Slower shutter speed = Overexposure? Grr

Discussion in 'Photography Beginners' Forum' started by mooker, Sep 18, 2006.

  1. mooker

    mooker TPF Noob!

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    Happy Monday all!

    Yesterday evening was beautiful in Indiana (before the rain, that is!) so around 6:30 pm I walked over to the park and was taking some pics.

    I'm still playing with the settings on my camera. I have messed with the Aperture settings for awhile, so I thought that I'd mess with the shutter speed. I have seen a lot of pictures of water fountains that various people have taken with differing shutter speeds. There's a really nice fountain near my house, so I tried my hand at a few pics with a slower shutter speed. On each picture, they were very overexposed, which I suppose makes sense (longer shutter opening means more light on the CCD). How can I avoid this? I took the pictures at around 6:45 pm, and while it wasn't dark per se, it wasn't bright and sunny either. I tried to lower the exposure (my camera will do -2 to +2 in 1/3 increments) all the way down to -2, and that didn't help.

    So I switched off Tv mode and went to the dreaded M (dreaded for me, cuz my pics never look good! :lol:) I tried to decrease the aperture down to f/8 (the minimum), and it was still overexposed.

    I also noticed on my camera that I can't change the exposure in manual mode (the exposure setting changes to a flash output setting). ARGH!

    So how the heck can I take slower shutter speed pics during the day without it being overexposed??

    Here is a pic of probably the best one (f/8 1/2 sec) - don't mind the blurriness. I wanted to use an even slower shutter speed, but when it was this overexposed at 1/2 sec, I gave up.

    Help!
     
  2. DeepSpring

    DeepSpring TPF Noob!

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    What kinf of camera do you have? I'm sdduming its not an SLR because with those you can have a much higher f stop then just 8. it could be a about 16 and bigger depending on the lens.

    think about a tripod too because there is some camera shake
     
  3. Digital Matt

    Digital Matt alter ego: Analog Matt

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    The law of reciprocity states that if you change one factor of the exposure equation, which is exposure = Intensity + Time, then you must change another.

    If you are leaving the shutter open for longer (time), then you must decrease the intensity of the light (aperture). As you said, your camera has a max aperture of f/8. Apparently, you need to decrease the intensity further. You'll need a neutral density filter. It decreases the intensity of the light without affecting color balance. It's a dark grey filter. They come in varations, that provide different amounts of light reduction.
     
  4. mooker

    mooker TPF Noob!

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    Hi DeepSpring,

    My camera is a Canon PowerShot A95. Here are the specs:
    Steve's Digicams

    Believe it or not, that WAS on a tripod. Since it wasn't windy when I took the shot, I can only assume that when I pressed the button, that's where the shake happened.

    Digital Matt: Thanks for the tip! I didn't think about a filter. Once I'm no longer poor I will look into that option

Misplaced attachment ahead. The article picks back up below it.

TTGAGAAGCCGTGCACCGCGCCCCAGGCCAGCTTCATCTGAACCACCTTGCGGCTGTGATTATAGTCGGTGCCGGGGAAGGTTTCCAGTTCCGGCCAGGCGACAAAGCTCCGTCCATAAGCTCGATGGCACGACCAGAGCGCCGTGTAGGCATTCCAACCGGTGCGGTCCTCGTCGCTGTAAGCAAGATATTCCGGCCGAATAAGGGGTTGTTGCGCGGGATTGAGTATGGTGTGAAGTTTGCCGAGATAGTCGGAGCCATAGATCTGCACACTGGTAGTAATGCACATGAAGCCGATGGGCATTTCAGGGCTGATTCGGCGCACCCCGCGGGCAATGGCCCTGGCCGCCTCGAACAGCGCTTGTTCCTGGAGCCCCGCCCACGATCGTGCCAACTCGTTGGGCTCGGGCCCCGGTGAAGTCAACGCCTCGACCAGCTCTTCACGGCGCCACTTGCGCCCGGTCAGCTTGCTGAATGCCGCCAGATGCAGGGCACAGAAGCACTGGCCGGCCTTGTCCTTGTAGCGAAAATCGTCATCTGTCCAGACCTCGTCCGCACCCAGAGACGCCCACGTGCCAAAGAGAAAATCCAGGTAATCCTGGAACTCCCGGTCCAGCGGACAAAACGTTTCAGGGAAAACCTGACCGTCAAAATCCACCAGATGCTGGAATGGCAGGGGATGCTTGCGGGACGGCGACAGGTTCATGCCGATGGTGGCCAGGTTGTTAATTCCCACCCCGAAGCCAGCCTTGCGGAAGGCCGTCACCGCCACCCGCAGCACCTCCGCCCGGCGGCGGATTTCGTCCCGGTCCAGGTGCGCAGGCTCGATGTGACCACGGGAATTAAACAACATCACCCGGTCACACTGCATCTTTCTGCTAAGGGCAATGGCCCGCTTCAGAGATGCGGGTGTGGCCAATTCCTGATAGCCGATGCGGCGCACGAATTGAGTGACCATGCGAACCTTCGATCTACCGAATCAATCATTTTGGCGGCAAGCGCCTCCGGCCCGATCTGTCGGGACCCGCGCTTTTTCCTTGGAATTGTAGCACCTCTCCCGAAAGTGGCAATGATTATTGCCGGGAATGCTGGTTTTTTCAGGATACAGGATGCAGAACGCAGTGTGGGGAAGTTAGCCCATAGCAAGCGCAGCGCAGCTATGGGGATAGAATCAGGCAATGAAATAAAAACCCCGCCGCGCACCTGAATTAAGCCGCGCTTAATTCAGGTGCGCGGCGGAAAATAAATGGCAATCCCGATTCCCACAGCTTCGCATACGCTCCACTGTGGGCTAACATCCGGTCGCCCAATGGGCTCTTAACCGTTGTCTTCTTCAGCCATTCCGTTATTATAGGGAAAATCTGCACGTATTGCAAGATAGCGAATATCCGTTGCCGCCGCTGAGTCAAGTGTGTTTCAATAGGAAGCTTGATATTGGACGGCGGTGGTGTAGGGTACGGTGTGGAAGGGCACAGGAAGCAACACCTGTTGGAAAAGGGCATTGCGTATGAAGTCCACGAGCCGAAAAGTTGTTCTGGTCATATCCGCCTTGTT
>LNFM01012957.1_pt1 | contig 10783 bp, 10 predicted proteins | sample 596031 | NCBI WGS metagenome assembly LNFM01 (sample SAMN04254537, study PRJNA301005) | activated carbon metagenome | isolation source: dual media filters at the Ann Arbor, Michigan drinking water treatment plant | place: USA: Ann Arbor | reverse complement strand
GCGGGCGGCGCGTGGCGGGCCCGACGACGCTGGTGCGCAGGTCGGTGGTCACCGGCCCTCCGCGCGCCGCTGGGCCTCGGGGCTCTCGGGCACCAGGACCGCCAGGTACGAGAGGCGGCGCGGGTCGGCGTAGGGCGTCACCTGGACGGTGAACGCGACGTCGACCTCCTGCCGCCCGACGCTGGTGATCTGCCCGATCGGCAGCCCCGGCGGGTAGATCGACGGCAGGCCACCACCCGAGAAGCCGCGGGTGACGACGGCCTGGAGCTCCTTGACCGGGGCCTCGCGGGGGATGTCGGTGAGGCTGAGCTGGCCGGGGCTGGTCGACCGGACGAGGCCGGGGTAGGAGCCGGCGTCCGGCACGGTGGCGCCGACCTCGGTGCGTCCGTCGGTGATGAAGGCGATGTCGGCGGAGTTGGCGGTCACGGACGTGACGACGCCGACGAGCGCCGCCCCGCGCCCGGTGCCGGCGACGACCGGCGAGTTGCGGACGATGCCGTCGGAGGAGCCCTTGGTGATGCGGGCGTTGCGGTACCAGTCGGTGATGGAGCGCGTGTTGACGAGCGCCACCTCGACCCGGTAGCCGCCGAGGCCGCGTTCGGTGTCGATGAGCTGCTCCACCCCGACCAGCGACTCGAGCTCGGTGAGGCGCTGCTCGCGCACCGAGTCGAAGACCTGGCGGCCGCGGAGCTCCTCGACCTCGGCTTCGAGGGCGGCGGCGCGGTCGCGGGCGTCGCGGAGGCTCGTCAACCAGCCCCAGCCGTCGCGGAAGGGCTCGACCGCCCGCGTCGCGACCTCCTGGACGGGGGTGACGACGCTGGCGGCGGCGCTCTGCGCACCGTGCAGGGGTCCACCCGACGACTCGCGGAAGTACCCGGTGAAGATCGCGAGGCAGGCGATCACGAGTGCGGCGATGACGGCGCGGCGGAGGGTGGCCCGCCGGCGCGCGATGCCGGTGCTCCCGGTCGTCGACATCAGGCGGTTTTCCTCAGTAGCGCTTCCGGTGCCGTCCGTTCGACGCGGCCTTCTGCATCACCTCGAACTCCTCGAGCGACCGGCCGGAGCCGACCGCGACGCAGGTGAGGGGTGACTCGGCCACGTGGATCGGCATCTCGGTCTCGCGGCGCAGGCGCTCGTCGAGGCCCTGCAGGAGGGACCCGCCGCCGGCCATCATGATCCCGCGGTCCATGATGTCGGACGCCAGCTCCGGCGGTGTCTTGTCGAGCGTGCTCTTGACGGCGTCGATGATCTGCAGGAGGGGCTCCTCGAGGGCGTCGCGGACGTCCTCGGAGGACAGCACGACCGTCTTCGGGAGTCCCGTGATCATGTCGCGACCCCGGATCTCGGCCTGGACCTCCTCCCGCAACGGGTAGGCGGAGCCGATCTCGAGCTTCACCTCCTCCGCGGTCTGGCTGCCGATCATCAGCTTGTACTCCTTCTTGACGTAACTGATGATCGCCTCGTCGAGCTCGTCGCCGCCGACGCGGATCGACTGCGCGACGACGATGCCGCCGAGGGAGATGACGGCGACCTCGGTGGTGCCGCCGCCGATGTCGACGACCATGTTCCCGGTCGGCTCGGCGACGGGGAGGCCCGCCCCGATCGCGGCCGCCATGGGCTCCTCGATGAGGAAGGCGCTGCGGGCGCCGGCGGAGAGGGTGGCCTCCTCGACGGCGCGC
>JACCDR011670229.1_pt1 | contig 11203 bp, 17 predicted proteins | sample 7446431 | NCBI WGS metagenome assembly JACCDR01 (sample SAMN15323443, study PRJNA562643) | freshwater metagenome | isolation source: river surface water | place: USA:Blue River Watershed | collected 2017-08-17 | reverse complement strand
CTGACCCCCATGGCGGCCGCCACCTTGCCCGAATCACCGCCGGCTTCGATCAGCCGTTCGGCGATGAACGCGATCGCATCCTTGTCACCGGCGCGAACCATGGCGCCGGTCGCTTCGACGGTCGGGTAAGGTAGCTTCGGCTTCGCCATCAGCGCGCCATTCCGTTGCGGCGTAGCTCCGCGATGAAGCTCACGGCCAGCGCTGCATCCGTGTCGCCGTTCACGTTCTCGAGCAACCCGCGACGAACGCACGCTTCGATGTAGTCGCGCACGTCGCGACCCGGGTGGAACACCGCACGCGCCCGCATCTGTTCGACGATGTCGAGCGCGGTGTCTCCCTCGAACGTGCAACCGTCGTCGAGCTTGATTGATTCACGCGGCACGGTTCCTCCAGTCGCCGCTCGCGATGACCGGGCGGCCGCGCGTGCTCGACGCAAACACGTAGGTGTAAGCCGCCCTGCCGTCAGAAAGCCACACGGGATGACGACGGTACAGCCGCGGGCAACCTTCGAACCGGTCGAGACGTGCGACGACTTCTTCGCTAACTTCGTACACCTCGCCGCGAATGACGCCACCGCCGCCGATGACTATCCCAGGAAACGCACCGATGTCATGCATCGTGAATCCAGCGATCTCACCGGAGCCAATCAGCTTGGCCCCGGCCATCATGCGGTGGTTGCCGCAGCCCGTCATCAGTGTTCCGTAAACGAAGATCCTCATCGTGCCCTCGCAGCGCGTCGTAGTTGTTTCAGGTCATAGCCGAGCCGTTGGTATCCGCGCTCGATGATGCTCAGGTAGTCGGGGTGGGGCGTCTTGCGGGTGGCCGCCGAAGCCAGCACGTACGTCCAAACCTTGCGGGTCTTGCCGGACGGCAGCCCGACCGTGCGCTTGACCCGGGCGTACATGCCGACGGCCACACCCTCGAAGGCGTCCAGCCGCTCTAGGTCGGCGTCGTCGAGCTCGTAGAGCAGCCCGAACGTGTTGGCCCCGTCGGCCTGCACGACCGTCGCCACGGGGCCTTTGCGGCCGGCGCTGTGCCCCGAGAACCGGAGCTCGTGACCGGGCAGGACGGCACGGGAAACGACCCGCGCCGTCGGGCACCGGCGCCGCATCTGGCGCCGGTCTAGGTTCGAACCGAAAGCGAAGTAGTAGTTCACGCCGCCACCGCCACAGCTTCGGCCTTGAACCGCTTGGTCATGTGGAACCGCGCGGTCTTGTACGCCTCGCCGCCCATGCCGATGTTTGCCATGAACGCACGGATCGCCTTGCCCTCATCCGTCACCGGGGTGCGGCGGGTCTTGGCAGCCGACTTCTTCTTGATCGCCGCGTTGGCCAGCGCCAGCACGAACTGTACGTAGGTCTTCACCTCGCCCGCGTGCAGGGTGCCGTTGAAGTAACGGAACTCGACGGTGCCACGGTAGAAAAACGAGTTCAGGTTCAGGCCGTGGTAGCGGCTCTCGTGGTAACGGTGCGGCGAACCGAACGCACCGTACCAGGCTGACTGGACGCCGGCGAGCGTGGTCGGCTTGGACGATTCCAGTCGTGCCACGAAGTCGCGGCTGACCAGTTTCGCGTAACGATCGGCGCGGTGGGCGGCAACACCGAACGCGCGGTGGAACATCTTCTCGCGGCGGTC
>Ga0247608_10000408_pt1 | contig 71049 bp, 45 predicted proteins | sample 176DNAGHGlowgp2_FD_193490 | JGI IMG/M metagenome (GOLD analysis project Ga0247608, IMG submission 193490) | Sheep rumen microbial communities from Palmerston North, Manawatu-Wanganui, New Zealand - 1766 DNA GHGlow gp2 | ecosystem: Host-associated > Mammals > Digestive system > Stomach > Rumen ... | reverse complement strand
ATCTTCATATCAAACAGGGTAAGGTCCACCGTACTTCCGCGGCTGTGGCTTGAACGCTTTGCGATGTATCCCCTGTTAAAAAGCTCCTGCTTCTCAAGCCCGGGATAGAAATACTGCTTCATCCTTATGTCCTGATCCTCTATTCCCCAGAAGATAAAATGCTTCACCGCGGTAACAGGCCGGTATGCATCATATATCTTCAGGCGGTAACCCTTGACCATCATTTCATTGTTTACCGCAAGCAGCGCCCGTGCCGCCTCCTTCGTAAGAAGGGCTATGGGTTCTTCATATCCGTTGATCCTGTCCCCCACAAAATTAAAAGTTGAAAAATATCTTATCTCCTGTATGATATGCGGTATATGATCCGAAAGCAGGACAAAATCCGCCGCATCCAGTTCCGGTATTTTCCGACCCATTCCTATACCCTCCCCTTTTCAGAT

5. JDS

    JDS TPF Noob!

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    If your camera has a self-timer, set that before pressing the shutter. That way your hand won't be anywhere near it to shake it when the actual photo is taken.
     
  6. mooker

    mooker TPF Noob!

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    Good call! My camera does have a 2 and 10-second timer. I'll do that next time. I know my camera doesn't have an input for a remote "clicker", so that's my next best option.
     
  7. xfloggingkylex

    xfloggingkylex TPF Noob!

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    Also, this picture's EXIF data doesnt list your iso, but if you can change it, the smaller the number will make the sensor less sensitive to the light, meaning you can open the shutter longer without over exposing. Also, your manual mode should allow you to change both aperture and shutter speed. Read the manual for your camera and you'll find out how.
     
  8. Rob

    Rob TPF Noob!

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    ND filter is the way forward - basically you've reached the limit of your camera and the ambient light, so you need to artificially reduce the amount of light hitting the sensor using another method.

    Rob
     
  9. mooker

    mooker TPF Noob!

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    Thanks everyone for the tips. As many have suggested, it looks like I'll need to get some kind of filtering lens to reduce the light (or wait till later in the evening).

    xfloggingkylex: I have been using manual mode without any problem. I'm aware that I can set both the aperture and shutter speed in manual mode. I've referred to the manual many times, and am getting more and more familiar with the camera. My dilemma with manual mode was that while I can adjust aperture and shutter speed, it will NOT let me adjust exposure. Seems kind of odd to me, as I can adjust it in Av or Tv mode. Ah well, a camera limitation I suppose. But I will try the lower ISO and see if that helps.
     
  10. Digital Matt

    Digital Matt alter ego: Analog Matt

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    You are adjusting exposure when you adjust aperture and shutter speed.

    Exposure = Intensity + Time
    ----------(Aperture) (Shutter)
     
  11. mooker

    mooker TPF Noob!

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    Aha, see now THIS is why I'm a part of this forum. Learning stuff every day!! Thanks, Matt!
     

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